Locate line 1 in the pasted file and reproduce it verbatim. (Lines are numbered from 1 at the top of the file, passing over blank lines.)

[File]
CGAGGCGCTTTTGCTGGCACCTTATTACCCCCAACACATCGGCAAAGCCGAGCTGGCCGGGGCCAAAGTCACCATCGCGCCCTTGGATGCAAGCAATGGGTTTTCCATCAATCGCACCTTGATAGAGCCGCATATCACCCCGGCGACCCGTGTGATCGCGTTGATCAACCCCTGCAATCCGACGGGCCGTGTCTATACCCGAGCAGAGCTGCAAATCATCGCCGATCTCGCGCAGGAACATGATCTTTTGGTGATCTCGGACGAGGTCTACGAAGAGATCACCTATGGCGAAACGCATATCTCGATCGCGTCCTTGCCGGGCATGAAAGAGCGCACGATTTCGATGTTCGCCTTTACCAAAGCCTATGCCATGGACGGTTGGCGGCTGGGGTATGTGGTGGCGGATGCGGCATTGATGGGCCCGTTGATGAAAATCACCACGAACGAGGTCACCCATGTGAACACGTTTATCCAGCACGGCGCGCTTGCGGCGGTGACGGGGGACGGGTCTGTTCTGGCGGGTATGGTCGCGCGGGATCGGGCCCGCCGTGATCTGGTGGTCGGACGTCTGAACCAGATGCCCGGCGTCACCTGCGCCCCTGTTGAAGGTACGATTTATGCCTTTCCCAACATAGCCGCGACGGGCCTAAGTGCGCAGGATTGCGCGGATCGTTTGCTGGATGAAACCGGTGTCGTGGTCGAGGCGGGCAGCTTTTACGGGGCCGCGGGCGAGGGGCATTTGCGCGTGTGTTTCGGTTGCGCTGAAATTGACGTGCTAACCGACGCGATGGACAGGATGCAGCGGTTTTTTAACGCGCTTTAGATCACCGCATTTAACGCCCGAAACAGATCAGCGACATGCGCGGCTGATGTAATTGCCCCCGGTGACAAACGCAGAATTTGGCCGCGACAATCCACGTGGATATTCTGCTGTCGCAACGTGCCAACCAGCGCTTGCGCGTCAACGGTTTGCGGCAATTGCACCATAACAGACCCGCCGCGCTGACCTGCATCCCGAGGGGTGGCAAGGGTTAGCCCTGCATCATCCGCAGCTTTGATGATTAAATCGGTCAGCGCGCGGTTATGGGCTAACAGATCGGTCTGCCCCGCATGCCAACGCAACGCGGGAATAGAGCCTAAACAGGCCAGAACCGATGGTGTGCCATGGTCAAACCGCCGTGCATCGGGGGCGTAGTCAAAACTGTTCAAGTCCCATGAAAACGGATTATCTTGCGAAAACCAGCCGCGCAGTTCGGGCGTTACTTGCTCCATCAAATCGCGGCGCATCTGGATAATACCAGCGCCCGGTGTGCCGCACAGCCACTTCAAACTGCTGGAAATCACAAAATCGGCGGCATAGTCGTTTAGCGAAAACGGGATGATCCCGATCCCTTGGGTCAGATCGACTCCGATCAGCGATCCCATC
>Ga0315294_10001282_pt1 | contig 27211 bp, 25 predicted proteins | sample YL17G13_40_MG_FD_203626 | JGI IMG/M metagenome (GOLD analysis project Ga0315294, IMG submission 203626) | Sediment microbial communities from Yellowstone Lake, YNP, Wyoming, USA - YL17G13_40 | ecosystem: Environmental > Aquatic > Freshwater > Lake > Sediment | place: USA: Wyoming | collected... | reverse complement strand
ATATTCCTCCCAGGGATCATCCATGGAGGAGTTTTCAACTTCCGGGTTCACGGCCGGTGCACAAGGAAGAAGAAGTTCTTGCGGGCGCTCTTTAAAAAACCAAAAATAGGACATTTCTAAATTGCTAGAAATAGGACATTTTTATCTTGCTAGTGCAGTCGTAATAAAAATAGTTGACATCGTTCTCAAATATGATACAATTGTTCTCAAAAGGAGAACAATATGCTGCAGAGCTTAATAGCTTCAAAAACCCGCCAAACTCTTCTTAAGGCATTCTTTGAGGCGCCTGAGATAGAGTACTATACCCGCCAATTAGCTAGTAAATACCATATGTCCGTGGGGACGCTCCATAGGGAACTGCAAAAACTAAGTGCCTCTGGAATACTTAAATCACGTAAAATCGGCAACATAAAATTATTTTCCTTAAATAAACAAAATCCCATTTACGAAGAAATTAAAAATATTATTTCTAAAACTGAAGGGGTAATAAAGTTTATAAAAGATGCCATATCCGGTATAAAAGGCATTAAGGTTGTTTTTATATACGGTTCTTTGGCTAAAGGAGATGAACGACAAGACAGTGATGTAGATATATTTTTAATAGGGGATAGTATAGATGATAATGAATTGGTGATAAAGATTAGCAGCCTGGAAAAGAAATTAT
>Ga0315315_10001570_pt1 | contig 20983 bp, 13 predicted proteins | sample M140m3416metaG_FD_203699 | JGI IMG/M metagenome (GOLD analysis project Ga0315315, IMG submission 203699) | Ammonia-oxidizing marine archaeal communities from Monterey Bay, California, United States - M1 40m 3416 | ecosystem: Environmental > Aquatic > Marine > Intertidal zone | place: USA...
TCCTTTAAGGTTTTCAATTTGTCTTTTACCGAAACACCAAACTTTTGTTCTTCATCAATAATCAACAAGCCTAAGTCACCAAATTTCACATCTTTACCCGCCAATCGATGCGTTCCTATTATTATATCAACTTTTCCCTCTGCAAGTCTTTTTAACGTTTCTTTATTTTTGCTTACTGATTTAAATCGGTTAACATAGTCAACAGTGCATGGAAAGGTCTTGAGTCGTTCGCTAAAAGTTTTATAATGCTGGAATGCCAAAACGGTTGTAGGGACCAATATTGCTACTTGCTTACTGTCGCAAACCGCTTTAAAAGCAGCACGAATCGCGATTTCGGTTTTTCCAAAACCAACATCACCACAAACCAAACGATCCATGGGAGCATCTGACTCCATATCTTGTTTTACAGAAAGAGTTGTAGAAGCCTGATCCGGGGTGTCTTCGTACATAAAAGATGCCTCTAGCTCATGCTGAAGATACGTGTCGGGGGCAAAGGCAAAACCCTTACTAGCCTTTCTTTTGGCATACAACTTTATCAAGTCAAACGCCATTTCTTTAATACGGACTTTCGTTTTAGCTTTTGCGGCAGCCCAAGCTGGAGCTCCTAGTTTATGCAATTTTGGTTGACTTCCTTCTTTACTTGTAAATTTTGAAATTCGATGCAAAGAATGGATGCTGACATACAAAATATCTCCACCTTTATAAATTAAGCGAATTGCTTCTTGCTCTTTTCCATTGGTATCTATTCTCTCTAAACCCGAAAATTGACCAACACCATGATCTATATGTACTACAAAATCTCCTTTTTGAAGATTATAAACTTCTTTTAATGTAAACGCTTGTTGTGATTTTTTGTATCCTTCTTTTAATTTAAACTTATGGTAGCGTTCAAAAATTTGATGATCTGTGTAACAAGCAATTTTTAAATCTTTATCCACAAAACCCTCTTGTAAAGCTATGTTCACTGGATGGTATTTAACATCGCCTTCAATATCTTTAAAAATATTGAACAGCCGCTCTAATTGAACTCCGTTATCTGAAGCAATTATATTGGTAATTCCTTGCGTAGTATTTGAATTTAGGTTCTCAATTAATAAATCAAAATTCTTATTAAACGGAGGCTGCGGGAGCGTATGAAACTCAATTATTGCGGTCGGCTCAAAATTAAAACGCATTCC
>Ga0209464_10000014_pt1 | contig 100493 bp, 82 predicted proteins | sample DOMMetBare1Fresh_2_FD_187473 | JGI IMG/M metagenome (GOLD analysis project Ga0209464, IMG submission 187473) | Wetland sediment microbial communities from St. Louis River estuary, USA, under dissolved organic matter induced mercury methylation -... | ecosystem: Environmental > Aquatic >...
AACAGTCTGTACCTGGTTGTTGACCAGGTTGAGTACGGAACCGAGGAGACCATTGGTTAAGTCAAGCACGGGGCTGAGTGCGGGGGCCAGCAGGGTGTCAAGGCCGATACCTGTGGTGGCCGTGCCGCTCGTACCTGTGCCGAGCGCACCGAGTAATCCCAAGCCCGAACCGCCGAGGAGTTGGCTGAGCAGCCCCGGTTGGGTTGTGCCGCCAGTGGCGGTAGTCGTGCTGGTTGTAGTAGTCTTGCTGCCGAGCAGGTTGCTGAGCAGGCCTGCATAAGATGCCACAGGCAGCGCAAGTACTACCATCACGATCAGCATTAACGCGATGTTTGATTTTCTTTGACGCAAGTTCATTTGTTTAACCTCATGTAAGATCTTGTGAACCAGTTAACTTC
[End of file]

CGAGGCGCTTTTGCTGGCACCTTATTACCCCCAACACATCGGCAAAGCCGAGCTGGCCGGGGCCAAAGTCACCATCGCGCCCTTGGATGCAAGCAATGGGTTTTCCATCAATCGCACCTTGATAGAGCCGCATATCACCCCGGCGACCCGTGTGATCGCGTTGATCAACCCCTGCAATCCGACGGGCCGTGTCTATACCCGAGCAGAGCTGCAAATCATCGCCGATCTCGCGCAGGAACATGATCTTTTGGTGATCTCGGACGAGGTCTACGAAGAGATCACCTATGGCGAAACGCATATCTCGATCGCGTCCTTGCCGGGCATGAAAGAGCGCACGATTTCGATGTTCGCCTTTACCAAAGCCTATGCCATGGACGGTTGGCGGCTGGGGTATGTGGTGGCGGATGCGGCATTGATGGGCCCGTTGATGAAAATCACCACGAACGAGGTCACCCATGTGAACACGTTTATCCAGCACGGCGCGCTTGCGGCGGTGACGGGGGACGGGTCTGTTCTGGCGGGTATGGTCGCGCGGGATCGGGCCCGCCGTGATCTGGTGGTCGGACGTCTGAACCAGATGCCCGGCGTCACCTGCGCCCCTGTTGAAGGTACGATTTATGCCTTTCCCAACATAGCCGCGACGGGCCTAAGTGCGCAGGATTGCGCGGATCGTTTGCTGGATGAAACCGGTGTCGTGGTCGAGGCGGGCAGCTTTTACGGGGCCGCGGGCGAGGGGCATTTGCGCGTGTGTTTCGGTTGCGCTGAAATTGACGTGCTAACCGACGCGATGGACAGGATGCAGCGGTTTTTTAACGCGCTTTAGATCACCGCATTTAACGCCCGAAACAGATCAGCGACATGCGCGGCTGATGTAATTGCCCCCGGTGACAAACGCAGAATTTGGCCGCGACAATCCACGTGGATATTCTGCTGTCGCAACGTGCCAACCAGCGCTTGCGCGTCAACGGTTTGCGGCAATTGCACCATAACAGACCCGCCGCGCTGACCTGCATCCCGAGGGGTGGCAAGGGTTAGCCCTGCATCATCCGCAGCTTTGATGATTAAATCGGTCAGCGCGCGGTTATGGGCTAACAGATCGGTCTGCCCCGCATGCCAACGCAACGCGGGAATAGAGCCTAAACAGGCCAGAACCGATGGTGTGCCATGGTCAAACCGCCGTGCATCGGGGGCGTAGTCAAAACTGTTCAAGTCCCATGAAAACGGATTATCTTGCGAAAACCAGCCGCGCAGTTCGGGCGTTACTTGCTCCATCAAATCGCGGCGCATCTGGATAATACCAGCGCCCGGTGTGCCGCACAGCCACTTCAAACTGCTGGAAATCACAAAATCGGCGGCATAGTCGTTTAGCGAAAACGGGATGATCCCGATCCCTTGGGTCAGATCGACTCCGATCAGCGATCCCATC